Can India achieve the coveted 5.6% growth rate?

Can we grow at 5.6%?

This, to my mind, is the million dollar, oops, sorry, the 2 trillion dollar question. A lot hangs off this, doesn’t it? I mean, if we grow right and strong, a lot of things set themselves into correction mode. If the growth rate of the Indian economy moves from the current 4.6% to a 5.6% (an increase of 100 bps), then we have a chance to increase employment and consumption, better the standard of living and take a true shot at reducing poverty further. It also means that the FM will be able to collect more tax revenues; the Government will hence leave the household savings alone so that the private sector can avail of them. As the liquidity flow towards the private sector betters, higher growth will become possible.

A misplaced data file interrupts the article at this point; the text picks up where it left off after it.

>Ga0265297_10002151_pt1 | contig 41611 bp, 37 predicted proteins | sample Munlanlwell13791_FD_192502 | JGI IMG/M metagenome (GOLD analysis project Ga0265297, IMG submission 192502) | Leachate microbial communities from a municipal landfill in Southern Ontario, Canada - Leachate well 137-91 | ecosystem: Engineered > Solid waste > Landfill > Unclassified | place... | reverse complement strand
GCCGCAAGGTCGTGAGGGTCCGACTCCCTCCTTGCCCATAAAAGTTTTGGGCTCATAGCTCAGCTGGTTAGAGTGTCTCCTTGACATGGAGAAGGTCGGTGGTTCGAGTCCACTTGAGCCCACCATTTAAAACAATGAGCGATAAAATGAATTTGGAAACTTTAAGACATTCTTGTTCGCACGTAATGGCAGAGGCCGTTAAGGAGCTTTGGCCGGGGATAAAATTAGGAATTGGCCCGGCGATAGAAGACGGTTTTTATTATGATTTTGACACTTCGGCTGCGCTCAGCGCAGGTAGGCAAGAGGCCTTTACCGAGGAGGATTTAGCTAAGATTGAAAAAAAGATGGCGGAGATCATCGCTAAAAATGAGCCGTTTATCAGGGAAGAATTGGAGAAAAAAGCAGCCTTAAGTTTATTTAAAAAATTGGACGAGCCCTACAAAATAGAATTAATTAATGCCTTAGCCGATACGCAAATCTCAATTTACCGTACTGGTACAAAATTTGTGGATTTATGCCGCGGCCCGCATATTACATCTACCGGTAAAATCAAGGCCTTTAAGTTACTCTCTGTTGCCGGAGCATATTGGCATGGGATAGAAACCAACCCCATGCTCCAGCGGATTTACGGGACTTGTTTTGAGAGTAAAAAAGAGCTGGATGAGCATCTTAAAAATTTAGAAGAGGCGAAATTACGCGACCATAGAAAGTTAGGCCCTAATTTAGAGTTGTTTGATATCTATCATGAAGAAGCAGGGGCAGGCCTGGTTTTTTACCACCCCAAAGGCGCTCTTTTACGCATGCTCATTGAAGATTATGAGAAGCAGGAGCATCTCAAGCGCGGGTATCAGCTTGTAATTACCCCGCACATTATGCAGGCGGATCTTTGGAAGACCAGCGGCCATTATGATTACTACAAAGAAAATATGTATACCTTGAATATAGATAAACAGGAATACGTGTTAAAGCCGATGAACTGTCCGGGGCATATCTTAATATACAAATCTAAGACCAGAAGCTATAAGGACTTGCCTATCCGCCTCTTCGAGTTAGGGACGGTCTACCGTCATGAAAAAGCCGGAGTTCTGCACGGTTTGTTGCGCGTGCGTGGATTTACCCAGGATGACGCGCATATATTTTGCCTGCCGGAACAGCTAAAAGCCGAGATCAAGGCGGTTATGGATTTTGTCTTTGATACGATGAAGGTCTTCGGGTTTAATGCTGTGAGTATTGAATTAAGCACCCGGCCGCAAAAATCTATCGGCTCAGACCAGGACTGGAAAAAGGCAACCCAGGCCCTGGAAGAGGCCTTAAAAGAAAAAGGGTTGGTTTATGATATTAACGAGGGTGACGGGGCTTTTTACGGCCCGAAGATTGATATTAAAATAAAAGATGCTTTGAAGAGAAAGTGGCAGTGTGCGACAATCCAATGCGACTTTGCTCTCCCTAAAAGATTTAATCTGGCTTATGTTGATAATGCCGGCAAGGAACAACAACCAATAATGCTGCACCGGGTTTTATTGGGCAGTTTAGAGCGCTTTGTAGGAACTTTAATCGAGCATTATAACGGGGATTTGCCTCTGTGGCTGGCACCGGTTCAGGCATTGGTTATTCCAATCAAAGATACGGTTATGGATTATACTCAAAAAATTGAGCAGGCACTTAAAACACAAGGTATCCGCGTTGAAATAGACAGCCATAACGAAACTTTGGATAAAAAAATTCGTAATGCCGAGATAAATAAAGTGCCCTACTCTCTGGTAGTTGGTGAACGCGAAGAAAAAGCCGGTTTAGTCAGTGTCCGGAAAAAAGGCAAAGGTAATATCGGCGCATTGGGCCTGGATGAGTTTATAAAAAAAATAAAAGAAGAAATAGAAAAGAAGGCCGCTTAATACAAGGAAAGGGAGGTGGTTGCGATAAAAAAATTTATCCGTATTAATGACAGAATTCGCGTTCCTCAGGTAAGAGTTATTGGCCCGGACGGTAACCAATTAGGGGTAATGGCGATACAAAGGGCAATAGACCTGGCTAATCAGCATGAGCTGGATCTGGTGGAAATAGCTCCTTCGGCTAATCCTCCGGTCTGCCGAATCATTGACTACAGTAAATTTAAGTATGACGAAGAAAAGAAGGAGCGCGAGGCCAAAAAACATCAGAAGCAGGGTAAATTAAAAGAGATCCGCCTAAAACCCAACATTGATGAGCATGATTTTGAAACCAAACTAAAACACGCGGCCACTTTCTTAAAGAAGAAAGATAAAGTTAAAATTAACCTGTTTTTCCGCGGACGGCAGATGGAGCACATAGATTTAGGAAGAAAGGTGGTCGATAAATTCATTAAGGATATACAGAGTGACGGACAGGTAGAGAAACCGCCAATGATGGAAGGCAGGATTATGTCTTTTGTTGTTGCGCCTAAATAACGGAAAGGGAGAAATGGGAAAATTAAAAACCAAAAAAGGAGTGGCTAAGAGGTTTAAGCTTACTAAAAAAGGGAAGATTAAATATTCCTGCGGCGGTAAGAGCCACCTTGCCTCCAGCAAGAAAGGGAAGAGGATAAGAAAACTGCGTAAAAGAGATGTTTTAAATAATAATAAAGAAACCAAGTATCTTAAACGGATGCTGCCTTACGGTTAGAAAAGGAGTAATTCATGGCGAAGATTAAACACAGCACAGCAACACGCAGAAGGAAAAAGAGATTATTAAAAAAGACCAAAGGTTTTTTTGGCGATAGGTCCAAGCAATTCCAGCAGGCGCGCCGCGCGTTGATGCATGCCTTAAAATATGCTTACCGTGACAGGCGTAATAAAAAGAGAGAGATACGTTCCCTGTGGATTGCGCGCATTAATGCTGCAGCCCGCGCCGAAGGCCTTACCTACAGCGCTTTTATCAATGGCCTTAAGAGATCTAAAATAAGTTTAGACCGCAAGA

How can we increase growth? Well, one great way of doing it is to increase investments. Does India invest enough? Compared to other developing economies, we have a pretty good investment to GDP ratio that stands at about 33%. And we have an excellent domestic savings rate to boot, with the savings/ GDP ratio standing at around 30%. So the domestic savings of 30% and the current account deficit of around 3% afford us an investment rate of 33% of GDP. Now, if the investment/GDP ratio is 33% and the Incremental Capital Output Ratio (ICOR) is around 4, then the Harrod Domar model of growth suggests that the growth rate of the Indian economy could potentially be 33/4 i.e. approximately 8.25%. And we are delivering a growth rate that is half of this potential outcome. This also means that the actual investment is far lesser than what the savings imply it to be. Where are we lacking?

Identifying the growth lacunae: